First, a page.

One important process by which a continent can grow over geologic time is when the erosion of high mountain belts in the continental interior sheds large volumes of rock debris, which is carried away by rivers and eventually fills in adjacent ocean basins.
An unusually vigorous episode of such growth occurred from 53 to 40 million years ago in the northwestern United States. Over that time period, intense mountain uplifts and volcanic eruptions occurred in the Challis volcanic province in central Idaho.
The Challis Mountains shed very large volumes of sediment into three large, ancient river systems, which then filled in parts of the Pacific Ocean to the west off coastal Oregon and California, as well as partially filling a major lake basin to the southeast in southwestern Wyoming.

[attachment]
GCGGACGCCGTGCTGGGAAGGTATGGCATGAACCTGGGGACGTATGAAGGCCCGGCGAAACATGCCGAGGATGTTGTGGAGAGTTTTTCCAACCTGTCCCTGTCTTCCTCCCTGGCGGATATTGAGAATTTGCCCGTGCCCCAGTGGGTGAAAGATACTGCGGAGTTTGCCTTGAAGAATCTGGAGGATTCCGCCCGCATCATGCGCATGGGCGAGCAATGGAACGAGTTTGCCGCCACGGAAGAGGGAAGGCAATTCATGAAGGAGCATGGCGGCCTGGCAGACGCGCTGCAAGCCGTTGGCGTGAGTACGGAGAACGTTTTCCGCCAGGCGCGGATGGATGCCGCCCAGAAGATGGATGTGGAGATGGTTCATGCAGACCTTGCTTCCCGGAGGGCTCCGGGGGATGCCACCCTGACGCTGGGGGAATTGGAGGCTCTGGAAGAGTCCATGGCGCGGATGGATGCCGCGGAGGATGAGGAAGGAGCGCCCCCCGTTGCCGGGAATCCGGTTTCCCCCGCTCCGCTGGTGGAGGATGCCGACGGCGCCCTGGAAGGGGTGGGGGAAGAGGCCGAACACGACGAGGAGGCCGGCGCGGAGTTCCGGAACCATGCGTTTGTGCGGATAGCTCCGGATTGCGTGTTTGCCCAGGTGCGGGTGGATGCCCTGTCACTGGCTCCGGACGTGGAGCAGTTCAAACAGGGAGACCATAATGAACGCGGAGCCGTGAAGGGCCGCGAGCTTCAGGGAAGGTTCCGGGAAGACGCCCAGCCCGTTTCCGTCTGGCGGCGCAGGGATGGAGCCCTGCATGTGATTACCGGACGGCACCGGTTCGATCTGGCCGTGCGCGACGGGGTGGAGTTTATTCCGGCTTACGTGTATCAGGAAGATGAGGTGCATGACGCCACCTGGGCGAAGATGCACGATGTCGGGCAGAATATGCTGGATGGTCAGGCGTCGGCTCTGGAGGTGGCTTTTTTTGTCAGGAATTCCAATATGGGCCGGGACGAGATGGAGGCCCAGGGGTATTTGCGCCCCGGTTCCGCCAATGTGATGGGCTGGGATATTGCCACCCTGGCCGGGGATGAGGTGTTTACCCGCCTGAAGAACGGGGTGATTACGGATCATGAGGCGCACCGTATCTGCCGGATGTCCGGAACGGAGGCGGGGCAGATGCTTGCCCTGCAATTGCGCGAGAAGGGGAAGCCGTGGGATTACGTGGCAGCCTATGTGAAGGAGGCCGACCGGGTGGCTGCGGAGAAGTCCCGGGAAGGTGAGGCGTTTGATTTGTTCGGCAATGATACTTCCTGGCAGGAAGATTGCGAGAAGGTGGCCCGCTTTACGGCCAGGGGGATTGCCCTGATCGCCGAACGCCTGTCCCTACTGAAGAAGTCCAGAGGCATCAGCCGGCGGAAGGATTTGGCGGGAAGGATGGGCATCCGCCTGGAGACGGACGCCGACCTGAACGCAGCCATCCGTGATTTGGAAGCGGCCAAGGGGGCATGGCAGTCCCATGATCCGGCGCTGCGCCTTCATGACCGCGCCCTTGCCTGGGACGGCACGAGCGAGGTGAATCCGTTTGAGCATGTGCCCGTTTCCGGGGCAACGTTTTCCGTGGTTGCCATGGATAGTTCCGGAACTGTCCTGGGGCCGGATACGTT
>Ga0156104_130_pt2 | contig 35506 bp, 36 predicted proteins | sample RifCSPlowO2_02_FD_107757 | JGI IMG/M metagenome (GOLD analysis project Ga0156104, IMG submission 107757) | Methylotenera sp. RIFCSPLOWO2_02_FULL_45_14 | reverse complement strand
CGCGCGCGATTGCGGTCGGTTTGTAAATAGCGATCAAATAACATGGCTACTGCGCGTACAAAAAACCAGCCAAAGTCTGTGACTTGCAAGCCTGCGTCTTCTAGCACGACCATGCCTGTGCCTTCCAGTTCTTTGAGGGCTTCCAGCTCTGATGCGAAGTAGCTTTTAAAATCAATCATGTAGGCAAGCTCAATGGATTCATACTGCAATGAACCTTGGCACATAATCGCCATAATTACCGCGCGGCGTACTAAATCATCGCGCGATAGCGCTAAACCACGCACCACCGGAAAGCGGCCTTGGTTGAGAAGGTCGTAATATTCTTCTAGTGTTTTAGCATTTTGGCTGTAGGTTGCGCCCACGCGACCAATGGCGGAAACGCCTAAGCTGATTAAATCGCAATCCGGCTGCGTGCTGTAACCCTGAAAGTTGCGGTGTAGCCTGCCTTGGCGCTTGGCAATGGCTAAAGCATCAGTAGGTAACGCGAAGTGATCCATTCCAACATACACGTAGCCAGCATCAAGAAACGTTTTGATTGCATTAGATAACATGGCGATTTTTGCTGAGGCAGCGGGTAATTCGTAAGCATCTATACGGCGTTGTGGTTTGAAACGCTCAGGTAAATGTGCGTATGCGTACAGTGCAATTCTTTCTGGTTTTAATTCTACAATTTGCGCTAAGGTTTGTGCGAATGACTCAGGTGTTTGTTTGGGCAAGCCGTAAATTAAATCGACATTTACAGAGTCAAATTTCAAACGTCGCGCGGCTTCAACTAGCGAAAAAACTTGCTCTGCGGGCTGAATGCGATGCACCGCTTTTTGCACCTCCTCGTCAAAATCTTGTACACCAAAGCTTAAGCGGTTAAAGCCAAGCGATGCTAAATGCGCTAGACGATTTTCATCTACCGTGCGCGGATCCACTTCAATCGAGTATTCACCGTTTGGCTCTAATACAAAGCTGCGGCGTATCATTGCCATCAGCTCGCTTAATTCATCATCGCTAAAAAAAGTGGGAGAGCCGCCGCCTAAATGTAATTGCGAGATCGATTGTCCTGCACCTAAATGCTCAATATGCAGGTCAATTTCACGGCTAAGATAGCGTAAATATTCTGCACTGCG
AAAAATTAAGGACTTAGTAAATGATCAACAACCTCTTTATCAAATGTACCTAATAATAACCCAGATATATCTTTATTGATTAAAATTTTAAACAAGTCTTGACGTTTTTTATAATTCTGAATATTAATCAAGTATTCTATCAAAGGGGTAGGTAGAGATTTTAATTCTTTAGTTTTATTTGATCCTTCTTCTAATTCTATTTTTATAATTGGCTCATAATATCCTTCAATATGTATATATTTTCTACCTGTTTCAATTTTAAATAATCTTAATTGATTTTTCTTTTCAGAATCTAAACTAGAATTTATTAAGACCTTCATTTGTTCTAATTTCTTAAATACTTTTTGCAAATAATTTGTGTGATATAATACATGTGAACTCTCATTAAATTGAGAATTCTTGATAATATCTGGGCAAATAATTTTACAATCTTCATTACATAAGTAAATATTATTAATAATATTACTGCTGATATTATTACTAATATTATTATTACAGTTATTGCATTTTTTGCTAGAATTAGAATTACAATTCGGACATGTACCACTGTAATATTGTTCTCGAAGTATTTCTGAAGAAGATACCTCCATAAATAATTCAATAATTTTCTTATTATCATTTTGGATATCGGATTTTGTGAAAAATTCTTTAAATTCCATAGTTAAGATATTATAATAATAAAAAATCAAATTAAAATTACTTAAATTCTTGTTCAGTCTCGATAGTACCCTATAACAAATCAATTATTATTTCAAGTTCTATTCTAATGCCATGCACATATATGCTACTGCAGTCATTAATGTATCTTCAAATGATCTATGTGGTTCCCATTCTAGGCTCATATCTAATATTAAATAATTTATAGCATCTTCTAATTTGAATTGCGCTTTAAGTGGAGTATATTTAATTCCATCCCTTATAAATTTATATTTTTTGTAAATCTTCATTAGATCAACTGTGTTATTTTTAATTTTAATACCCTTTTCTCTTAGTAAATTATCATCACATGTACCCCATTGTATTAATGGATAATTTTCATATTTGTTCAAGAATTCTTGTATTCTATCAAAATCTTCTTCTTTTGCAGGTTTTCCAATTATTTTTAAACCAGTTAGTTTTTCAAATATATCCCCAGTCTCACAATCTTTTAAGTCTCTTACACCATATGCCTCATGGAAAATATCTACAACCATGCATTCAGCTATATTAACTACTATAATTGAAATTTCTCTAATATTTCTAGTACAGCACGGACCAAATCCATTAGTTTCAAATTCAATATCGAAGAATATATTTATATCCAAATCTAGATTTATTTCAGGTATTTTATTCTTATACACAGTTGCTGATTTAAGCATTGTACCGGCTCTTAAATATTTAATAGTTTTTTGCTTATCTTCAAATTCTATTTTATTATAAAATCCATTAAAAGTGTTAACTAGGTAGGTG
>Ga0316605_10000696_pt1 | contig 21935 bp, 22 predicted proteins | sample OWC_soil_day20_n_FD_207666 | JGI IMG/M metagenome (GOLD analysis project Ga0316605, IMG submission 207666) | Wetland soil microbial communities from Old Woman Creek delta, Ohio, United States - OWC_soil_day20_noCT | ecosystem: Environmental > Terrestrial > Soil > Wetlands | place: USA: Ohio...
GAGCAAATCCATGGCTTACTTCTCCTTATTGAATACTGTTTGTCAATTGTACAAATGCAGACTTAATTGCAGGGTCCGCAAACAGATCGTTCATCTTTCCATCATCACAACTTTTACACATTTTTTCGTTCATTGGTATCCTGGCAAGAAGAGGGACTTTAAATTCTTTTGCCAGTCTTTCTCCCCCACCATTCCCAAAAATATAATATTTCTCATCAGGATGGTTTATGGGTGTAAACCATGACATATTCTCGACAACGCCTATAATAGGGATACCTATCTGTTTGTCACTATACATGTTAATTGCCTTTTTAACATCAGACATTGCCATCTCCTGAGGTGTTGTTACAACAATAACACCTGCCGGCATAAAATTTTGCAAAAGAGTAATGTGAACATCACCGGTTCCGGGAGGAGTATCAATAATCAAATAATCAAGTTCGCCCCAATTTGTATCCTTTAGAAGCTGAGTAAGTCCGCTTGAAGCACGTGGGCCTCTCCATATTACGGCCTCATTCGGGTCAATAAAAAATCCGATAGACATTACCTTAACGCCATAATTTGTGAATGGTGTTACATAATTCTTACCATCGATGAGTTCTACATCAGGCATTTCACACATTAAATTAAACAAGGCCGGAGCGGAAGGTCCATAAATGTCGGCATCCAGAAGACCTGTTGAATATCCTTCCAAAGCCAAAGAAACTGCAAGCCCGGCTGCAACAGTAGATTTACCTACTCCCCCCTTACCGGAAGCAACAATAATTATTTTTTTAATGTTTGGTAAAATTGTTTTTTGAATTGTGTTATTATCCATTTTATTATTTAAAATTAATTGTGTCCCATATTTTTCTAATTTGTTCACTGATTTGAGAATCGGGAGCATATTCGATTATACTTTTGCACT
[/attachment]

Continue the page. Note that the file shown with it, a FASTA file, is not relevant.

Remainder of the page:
These sediments now form much of the modern Earth surface under an area of the Oregon Coast Range about 80 km wide by 300 km long from near Tillamook in the north to Coos Bay in the south and under an area of the California Coast Ranges about 50 km wide by 250 km long from near Eureka in the north to Santa Rosa in the south.
Trevor A. Dumitru et al., Dept. of Geological and Environmental Sciences, Stanford University, in GEOLOGY. Posted online 6 November 2012; doi: 10.1130/G33746.1.